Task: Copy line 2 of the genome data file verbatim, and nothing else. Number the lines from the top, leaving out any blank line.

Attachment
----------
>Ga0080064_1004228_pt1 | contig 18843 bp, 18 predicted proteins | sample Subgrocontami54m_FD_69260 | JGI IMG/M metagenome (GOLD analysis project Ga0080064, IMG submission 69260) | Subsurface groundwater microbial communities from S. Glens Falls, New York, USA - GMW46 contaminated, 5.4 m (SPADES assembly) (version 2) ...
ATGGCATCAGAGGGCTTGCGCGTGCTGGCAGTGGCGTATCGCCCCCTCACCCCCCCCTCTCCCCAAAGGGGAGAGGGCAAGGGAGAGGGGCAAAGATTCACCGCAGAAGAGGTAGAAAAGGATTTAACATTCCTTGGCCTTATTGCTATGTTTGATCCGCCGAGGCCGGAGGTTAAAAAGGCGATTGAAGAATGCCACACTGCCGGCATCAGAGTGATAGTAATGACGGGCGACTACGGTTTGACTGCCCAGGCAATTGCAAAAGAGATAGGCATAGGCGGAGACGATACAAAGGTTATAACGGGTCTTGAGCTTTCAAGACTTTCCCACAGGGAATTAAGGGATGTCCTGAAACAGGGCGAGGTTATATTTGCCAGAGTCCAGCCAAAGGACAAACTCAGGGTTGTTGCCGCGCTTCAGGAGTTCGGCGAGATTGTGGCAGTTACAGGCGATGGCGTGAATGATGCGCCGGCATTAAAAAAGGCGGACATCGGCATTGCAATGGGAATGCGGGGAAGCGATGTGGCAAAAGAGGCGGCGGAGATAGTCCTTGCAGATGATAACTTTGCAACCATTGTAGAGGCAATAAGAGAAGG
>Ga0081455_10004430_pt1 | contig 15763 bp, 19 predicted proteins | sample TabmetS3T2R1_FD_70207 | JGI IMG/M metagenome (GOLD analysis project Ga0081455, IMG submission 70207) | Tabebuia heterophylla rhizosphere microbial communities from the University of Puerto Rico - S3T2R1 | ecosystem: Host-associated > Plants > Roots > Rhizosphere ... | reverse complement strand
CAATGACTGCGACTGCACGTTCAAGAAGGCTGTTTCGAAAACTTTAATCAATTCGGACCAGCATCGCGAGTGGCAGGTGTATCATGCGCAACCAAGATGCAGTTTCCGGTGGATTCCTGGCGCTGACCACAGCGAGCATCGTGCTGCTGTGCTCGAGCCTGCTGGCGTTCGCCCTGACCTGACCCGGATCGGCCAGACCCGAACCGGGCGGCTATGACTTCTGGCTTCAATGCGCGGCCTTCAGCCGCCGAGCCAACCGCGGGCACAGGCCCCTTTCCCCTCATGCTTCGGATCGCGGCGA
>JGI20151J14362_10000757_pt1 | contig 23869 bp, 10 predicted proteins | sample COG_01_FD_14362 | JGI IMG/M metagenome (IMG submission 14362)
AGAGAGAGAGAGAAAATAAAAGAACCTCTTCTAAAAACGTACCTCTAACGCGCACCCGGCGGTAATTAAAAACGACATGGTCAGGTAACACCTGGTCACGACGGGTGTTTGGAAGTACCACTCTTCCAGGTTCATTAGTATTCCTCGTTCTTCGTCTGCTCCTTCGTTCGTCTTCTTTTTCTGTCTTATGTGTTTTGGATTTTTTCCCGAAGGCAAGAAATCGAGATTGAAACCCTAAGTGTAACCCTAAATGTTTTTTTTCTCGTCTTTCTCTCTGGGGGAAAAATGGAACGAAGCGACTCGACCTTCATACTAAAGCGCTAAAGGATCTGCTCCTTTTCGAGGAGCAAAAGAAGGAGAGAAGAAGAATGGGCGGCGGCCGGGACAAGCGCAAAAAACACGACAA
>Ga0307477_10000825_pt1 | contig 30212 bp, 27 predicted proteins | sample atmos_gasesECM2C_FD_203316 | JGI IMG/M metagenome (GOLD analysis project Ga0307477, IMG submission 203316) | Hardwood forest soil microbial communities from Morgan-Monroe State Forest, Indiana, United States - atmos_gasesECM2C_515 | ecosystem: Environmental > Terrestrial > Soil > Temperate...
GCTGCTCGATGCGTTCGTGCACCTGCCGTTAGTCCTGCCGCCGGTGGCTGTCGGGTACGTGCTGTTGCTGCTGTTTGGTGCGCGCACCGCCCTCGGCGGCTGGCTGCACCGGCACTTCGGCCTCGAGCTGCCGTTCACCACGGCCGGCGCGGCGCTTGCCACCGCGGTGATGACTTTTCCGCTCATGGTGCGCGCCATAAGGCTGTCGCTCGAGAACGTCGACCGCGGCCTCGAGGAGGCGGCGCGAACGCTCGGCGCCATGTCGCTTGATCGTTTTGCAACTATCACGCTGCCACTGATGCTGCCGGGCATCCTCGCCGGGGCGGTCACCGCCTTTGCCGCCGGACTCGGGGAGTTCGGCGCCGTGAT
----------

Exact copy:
ATGGCATCAGAGGGCTTGCGCGTGCTGGCAGTGGCGTATCGCCCCCTCACCCCCCCCTCTCCCCAAAGGGGAGAGGGCAAGGGAGAGGGGCAAAGATTCACCGCAGAAGAGGTAGAAAAGGATTTAACATTCCTTGGCCTTATTGCTATGTTTGATCCGCCGAGGCCGGAGGTTAAAAAGGCGATTGAAGAATGCCACACTGCCGGCATCAGAGTGATAGTAATGACGGGCGACTACGGTTTGACTGCCCAGGCAATTGCAAAAGAGATAGGCATAGGCGGAGACGATACAAAGGTTATAACGGGTCTTGAGCTTTCAAGACTTTCCCACAGGGAATTAAGGGATGTCCTGAAACAGGGCGAGGTTATATTTGCCAGAGTCCAGCCAAAGGACAAACTCAGGGTTGTTGCCGCGCTTCAGGAGTTCGGCGAGATTGTGGCAGTTACAGGCGATGGCGTGAATGATGCGCCGGCATTAAAAAAGGCGGACATCGGCATTGCAATGGGAATGCGGGGAAGCGATGTGGCAAAAGAGGCGGCGGAGATAGTCCTTGCAGATGATAACTTTGCAACCATTGTAGAGGCAATAAGAGAAGG